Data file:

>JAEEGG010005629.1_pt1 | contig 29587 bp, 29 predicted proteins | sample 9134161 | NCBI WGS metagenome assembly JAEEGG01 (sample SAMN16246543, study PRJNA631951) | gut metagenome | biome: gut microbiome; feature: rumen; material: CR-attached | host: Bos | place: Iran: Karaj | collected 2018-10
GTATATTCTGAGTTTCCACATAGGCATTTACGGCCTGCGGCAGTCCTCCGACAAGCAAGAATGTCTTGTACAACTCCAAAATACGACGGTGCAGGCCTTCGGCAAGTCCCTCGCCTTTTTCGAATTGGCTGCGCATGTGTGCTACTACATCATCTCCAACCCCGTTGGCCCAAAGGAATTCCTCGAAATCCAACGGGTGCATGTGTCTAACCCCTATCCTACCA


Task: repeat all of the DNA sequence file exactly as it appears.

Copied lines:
>JAEEGG010005629.1_pt1 | contig 29587 bp, 29 predicted proteins | sample 9134161 | NCBI WGS metagenome assembly JAEEGG01 (sample SAMN16246543, study PRJNA631951) | gut metagenome | biome: gut microbiome; feature: rumen; material: CR-attached | host: Bos | place: Iran: Karaj | collected 2018-10
GTATATTCTGAGTTTCCACATAGGCATTTACGGCCTGCGGCAGTCCTCCGACAAGCAAGAATGTCTTGTACAACTCCAAAATACGACGGTGCAGGCCTTCGGCAAGTCCCTCGCCTTTTTCGAATTGGCTGCGCATGTGTGCTACTACATCATCTCCAACCCCGTTGGCCCAAAGGAATTCCTCGAAATCCAACGGGTGCATGTGTCTAACCCCTATCCTACCA